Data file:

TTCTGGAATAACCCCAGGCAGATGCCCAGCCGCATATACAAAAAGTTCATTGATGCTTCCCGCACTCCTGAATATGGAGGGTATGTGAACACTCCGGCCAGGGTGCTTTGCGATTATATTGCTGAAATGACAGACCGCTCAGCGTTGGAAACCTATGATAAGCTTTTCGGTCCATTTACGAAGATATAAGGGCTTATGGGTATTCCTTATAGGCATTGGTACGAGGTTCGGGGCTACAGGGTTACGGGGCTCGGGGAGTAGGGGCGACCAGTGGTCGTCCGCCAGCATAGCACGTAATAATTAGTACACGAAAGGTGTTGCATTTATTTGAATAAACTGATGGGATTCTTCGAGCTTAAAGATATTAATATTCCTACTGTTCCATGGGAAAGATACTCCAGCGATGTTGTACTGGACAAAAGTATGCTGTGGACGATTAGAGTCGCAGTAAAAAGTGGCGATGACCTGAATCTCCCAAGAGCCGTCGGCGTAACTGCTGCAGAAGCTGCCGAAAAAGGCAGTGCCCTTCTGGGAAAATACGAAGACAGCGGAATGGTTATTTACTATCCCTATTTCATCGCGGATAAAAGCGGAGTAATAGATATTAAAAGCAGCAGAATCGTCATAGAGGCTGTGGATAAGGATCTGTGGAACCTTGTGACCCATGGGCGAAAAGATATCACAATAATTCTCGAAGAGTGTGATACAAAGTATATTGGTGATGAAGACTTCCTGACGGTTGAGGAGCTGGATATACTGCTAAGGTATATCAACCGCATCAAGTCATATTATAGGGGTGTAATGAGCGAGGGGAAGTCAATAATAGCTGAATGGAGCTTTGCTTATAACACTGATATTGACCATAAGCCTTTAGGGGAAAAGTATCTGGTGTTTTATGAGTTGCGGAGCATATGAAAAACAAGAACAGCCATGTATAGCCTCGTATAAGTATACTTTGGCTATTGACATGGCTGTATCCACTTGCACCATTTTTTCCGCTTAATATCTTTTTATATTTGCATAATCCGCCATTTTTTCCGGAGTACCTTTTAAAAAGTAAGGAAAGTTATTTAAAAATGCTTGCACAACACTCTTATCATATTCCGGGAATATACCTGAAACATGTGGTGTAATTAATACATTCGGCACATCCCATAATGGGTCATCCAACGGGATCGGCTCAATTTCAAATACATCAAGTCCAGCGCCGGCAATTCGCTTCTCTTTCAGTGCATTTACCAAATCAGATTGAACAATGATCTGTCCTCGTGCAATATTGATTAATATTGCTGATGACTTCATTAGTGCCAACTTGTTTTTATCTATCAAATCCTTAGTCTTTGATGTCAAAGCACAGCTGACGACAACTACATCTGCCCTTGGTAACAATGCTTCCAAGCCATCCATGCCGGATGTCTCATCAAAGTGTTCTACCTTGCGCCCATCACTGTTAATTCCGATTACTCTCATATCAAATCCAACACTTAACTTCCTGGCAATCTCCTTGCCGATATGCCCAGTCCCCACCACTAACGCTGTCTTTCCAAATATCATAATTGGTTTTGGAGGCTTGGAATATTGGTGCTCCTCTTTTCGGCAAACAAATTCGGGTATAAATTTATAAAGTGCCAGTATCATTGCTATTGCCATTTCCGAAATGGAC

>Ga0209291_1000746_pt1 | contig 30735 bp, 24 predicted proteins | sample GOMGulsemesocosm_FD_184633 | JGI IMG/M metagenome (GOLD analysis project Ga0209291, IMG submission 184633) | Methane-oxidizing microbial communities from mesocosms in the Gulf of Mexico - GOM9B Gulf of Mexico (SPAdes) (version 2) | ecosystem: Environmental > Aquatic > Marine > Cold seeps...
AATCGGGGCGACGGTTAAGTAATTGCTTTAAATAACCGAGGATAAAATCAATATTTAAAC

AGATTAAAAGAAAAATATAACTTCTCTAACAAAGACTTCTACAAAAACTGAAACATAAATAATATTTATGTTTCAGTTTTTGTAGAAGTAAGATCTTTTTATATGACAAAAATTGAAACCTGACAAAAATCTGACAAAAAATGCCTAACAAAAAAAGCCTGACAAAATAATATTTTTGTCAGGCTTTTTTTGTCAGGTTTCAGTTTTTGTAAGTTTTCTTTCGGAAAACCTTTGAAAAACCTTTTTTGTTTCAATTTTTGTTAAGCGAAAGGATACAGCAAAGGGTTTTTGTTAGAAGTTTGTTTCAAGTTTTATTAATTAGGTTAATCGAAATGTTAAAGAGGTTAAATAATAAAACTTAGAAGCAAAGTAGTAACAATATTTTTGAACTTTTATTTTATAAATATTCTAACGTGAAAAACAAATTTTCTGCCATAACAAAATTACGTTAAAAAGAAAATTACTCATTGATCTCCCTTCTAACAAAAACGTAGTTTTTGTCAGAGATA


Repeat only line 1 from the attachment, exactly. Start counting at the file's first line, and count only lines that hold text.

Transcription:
TTCTGGAATAACCCCAGGCAGATGCCCAGCCGCATATACAAAAAGTTCATTGATGCTTCCCGCACTCCTGAATATGGAGGGTATGTGAACACTCCGGCCAGGGTGCTTTGCGATTATATTGCTGAAATGACAGACCGCTCAGCGTTGGAAACCTATGATAAGCTTTTCGGTCCATTTACGAAGATATAAGGGCTTATGGGTATTCCTTATAGGCATTGGTACGAGGTTCGGGGCTACAGGGTTACGGGGCTCGGGGAGTAGGGGCGACCAGTGGTCGTCCGCCAGCATAGCACGTAATAATTAGTACACGAAAGGTGTTGCATTTATTTGAATAAACTGATGGGATTCTTCGAGCTTAAAGATATTAATATTCCTACTGTTCCATGGGAAAGATACTCCAGCGATGTTGTACTGGACAAAAGTATGCTGTGGACGATTAGAGTCGCAGTAAAAAGTGGCGATGACCTGAATCTCCCAAGAGCCGTCGGCGTAACTGCTGCAGAAGCTGCCGAAAAAGGCAGTGCCCTTCTGGGAAAATACGAAGACAGCGGAATGGTTATTTACTATCCCTATTTCATCGCGGATAAAAGCGGAGTAATAGATATTAAAAGCAGCAGAATCGTCATAGAGGCTGTGGATAAGGATCTGTGGAACCTTGTGACCCATGGGCGAAAAGATATCACAATAATTCTCGAAGAGTGTGATACAAAGTATATTGGTGATGAAGACTTCCTGACGGTTGAGGAGCTGGATATACTGCTAAGGTATATCAACCGCATCAAGTCATATTATAGGGGTGTAATGAGCGAGGGGAAGTCAATAATAGCTGAATGGAGCTTTGCTTATAACACTGATATTGACCATAAGCCTTTAGGGGAAAAGTATCTGGTGTTTTATGAGTTGCGGAGCATATGAAAAACAAGAACAGCCATGTATAGCCTCGTATAAGTATACTTTGGCTATTGACATGGCTGTATCCACTTGCACCATTTTTTCCGCTTAATATCTTTTTATATTTGCATAATCCGCCATTTTTTCCGGAGTACCTTTTAAAAAGTAAGGAAAGTTATTTAAAAATGCTTGCACAACACTCTTATCATATTCCGGGAATATACCTGAAACATGTGGTGTAATTAATACATTCGGCACATCCCATAATGGGTCATCCAACGGGATCGGCTCAATTTCAAATACATCAAGTCCAGCGCCGGCAATTCGCTTCTCTTTCAGTGCATTTACCAAATCAGATTGAACAATGATCTGTCCTCGTGCAATATTGATTAATATTGCTGATGACTTCATTAGTGCCAACTTGTTTTTATCTATCAAATCCTTAGTCTTTGATGTCAAAGCACAGCTGACGACAACTACATCTGCCCTTGGTAACAATGCTTCCAAGCCATCCATGCCGGATGTCTCATCAAAGTGTTCTACCTTGCGCCCATCACTGTTAATTCCGATTACTCTCATATCAAATCCAACACTTAACTTCCTGGCAATCTCCTTGCCGATATGCCCAGTCCCCACCACTAACGCTGTCTTTCCAAATATCATAATTGGTTTTGGAGGCTTGGAATATTGGTGCTCCTCTTTTCGGCAAACAAATTCGGGTATAAATTTATAAAGTGCCAGTATCATTGCTATTGCCATTTCCGAAATGGAC